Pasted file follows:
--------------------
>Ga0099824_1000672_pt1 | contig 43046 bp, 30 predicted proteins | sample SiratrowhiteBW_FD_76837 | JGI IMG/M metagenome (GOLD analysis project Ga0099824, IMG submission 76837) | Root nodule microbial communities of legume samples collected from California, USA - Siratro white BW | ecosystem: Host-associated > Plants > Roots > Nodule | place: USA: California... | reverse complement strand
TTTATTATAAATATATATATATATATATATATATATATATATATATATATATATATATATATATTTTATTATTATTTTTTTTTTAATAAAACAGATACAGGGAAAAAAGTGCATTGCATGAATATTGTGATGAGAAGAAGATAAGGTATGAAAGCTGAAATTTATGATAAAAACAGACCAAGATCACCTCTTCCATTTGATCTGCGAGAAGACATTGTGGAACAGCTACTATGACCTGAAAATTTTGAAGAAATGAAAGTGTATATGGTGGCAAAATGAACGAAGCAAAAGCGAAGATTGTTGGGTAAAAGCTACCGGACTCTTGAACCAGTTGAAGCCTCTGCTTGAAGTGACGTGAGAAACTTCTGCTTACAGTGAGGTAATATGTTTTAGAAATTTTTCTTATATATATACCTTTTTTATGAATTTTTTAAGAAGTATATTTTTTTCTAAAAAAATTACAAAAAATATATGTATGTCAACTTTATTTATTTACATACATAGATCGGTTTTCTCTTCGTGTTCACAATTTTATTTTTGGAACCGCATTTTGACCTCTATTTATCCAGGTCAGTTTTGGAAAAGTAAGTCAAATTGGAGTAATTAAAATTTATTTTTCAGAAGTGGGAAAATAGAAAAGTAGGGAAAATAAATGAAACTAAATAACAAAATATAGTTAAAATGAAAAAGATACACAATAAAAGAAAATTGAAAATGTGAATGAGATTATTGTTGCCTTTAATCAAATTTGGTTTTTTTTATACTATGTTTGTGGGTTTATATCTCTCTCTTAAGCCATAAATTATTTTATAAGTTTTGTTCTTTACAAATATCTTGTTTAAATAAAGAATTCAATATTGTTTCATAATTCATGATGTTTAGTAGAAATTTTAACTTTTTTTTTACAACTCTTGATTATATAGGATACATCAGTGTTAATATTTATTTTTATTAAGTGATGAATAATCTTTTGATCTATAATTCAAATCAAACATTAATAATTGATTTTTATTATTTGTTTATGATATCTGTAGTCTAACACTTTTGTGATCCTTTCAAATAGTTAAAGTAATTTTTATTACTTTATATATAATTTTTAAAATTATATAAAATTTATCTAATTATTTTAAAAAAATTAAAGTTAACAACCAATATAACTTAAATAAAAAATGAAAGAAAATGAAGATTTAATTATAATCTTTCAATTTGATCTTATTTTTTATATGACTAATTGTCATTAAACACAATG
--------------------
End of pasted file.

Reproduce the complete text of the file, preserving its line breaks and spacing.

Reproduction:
>Ga0099824_1000672_pt1 | contig 43046 bp, 30 predicted proteins | sample SiratrowhiteBW_FD_76837 | JGI IMG/M metagenome (GOLD analysis project Ga0099824, IMG submission 76837) | Root nodule microbial communities of legume samples collected from California, USA - Siratro white BW | ecosystem: Host-associated > Plants > Roots > Nodule | place: USA: California... | reverse complement strand
TTTATTATAAATATATATATATATATATATATATATATATATATATATATATATATATATATATTTTATTATTATTTTTTTTTTAATAAAACAGATACAGGGAAAAAAGTGCATTGCATGAATATTGTGATGAGAAGAAGATAAGGTATGAAAGCTGAAATTTATGATAAAAACAGACCAAGATCACCTCTTCCATTTGATCTGCGAGAAGACATTGTGGAACAGCTACTATGACCTGAAAATTTTGAAGAAATGAAAGTGTATATGGTGGCAAAATGAACGAAGCAAAAGCGAAGATTGTTGGGTAAAAGCTACCGGACTCTTGAACCAGTTGAAGCCTCTGCTTGAAGTGACGTGAGAAACTTCTGCTTACAGTGAGGTAATATGTTTTAGAAATTTTTCTTATATATATACCTTTTTTATGAATTTTTTAAGAAGTATATTTTTTTCTAAAAAAATTACAAAAAATATATGTATGTCAACTTTATTTATTTACATACATAGATCGGTTTTCTCTTCGTGTTCACAATTTTATTTTTGGAACCGCATTTTGACCTCTATTTATCCAGGTCAGTTTTGGAAAAGTAAGTCAAATTGGAGTAATTAAAATTTATTTTTCAGAAGTGGGAAAATAGAAAAGTAGGGAAAATAAATGAAACTAAATAACAAAATATAGTTAAAATGAAAAAGATACACAATAAAAGAAAATTGAAAATGTGAATGAGATTATTGTTGCCTTTAATCAAATTTGGTTTTTTTTATACTATGTTTGTGGGTTTATATCTCTCTCTTAAGCCATAAATTATTTTATAAGTTTTGTTCTTTACAAATATCTTGTTTAAATAAAGAATTCAATATTGTTTCATAATTCATGATGTTTAGTAGAAATTTTAACTTTTTTTTTACAACTCTTGATTATATAGGATACATCAGTGTTAATATTTATTTTTATTAAGTGATGAATAATCTTTTGATCTATAATTCAAATCAAACATTAATAATTGATTTTTATTATTTGTTTATGATATCTGTAGTCTAACACTTTTGTGATCCTTTCAAATAGTTAAAGTAATTTTTATTACTTTATATATAATTTTTAAAATTATATAAAATTTATCTAATTATTTTAAAAAAATTAAAGTTAACAACCAATATAACTTAAATAAAAAATGAAAGAAAATGAAGATTTAATTATAATCTTTCAATTTGATCTTATTTTTTATATGACTAATTGTCATTAAACACAATG